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Old 03-02-2012, 02:04 AM   #1
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battery isolator upgrade / alternator upgrade

Hello,
Our 1986 Jayco on a Ford E350 chassis, 460 gas engine, has its alternator on its last legs. While its out, we are planning on upgrading from the externally regulated 55 amp to a modern internally regulated Ford 3G 130 amp alternator. This will require a battery isolator upgrade also. However I'm confused on the models of isolators. Which group model isolator do I need? Which one from the list on this page should I look at?
Battery Isolator - Marine Battery Isolator - Sure Power Battery Isolator

Thanks
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Old 03-02-2012, 08:48 AM   #2
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Boom,

You confusion is understandable. You know need the 130 amp rating (buy more, it's cheap), but you don't know if you need series 1, 2 or 3? I don't know the Ford 3G series real well, and my books are here, but this might help:http://www.allbatterysalesandservice...on-180012Q.pdf

I'm thinking it is a series 1, but this should answer the question.

Matt


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Originally Posted by boomvan View Post
Hello,
Our 1986 Jayco on a Ford E350 chassis, 460 gas engine, has its alternator on its last legs. While its out, we are planning on upgrading from the externally regulated 55 amp to a modern internally regulated Ford 3G 130 amp alternator. This will require a battery isolator upgrade also. However I'm confused on the models of isolators. Which group model isolator do I need? Which one from the list on this page should I look at?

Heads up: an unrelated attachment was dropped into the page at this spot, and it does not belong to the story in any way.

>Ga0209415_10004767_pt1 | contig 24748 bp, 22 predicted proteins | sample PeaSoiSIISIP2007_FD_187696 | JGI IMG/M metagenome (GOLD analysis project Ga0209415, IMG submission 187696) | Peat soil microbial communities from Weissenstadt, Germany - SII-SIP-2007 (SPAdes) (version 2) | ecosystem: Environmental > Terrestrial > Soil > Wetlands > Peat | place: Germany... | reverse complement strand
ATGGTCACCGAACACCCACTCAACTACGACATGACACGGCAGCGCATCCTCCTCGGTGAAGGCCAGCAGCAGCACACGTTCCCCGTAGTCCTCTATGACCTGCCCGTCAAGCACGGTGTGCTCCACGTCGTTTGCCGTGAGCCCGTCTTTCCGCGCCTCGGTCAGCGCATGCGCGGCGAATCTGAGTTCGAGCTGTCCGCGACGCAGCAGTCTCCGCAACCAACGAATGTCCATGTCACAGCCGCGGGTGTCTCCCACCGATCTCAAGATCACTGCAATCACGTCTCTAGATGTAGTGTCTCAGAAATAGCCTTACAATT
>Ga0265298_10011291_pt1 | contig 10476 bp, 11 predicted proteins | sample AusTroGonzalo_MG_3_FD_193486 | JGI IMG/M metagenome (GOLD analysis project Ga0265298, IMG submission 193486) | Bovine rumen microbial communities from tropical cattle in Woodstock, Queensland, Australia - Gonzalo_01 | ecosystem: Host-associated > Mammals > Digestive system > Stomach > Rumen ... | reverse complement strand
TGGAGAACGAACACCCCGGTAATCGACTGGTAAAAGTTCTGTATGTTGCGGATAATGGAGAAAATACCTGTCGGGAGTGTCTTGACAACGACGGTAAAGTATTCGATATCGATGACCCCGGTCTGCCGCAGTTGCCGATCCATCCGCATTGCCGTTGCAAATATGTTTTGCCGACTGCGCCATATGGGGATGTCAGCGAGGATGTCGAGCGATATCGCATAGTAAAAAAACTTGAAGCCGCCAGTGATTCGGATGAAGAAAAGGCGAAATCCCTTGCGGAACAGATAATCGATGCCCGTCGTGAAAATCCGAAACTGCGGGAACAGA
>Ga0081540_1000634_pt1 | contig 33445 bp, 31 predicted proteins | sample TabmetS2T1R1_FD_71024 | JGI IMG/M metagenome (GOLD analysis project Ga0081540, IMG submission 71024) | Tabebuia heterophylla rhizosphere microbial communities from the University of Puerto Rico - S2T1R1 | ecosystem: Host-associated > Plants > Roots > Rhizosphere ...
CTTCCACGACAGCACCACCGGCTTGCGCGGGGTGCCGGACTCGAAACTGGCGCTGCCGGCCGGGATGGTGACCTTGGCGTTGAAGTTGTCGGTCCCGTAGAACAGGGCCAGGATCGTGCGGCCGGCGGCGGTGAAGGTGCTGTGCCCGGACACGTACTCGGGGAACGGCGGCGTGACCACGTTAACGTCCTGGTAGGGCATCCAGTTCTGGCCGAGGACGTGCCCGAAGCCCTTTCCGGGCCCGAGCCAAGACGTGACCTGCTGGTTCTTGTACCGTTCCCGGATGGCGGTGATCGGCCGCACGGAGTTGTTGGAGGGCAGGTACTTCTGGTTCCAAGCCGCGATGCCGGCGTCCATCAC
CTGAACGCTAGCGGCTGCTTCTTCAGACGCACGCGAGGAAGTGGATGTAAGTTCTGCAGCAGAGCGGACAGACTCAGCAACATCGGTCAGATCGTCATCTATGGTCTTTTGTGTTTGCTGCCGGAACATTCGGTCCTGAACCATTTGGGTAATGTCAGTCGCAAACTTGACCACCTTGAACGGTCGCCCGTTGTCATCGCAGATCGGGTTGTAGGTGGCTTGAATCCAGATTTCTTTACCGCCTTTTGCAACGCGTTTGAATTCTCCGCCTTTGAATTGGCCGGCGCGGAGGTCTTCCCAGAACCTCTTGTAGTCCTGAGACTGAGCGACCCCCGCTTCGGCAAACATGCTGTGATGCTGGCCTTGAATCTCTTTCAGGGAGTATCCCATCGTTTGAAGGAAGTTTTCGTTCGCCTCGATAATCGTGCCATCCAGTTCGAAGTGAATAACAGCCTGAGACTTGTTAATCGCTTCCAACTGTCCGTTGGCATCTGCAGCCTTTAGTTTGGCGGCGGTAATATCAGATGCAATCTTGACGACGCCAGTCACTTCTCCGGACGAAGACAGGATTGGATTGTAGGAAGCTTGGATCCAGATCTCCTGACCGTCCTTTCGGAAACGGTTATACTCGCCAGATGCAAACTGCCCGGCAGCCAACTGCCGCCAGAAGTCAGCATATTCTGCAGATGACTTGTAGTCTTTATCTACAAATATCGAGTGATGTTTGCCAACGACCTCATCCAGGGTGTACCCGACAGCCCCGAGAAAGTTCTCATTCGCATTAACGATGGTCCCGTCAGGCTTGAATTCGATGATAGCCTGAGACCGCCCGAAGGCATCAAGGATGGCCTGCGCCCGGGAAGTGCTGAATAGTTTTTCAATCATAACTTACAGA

Battery Isolator - Marine Battery Isolator - Sure Power Battery Isolator

Thanks
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Old 03-02-2012, 08:59 AM   #3
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where would a battery isolator normally be located?
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Old 03-02-2012, 09:30 AM   #4
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Groups 2 and 3 are for Delco Alternators with external sense leads. A 130 amp Ford 3G alternator does not use that so you need group 1.

Better to get larger amperage (reduced stress on components) by getting the 160 amp model (Sure Power 1602 Battery Isolator)

I take it you have researched all the information about how to convert from a 1G (external regulator) to a 3G (internal regulator) alternator setup?
Unless you have a serpentine belt, the fan belt size of the 55 amp 1G is not really big enough for a 130 amp 3G.
You will need to upgrade the Alternator BAT lead to 4 gauge wire and install a 175 amp fuse.
OEM Amp meter (if installed) in dash will no longer work. You will need to get aftermarket gauges.

Dave
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Old 03-02-2012, 09:31 AM   #5
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Quote:
Originally Posted by Bilito View Post
where would a battery isolator normally be located?
Mine is located on the right side firewall facing the grill.
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Old 03-02-2012, 10:02 AM   #6
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Quote: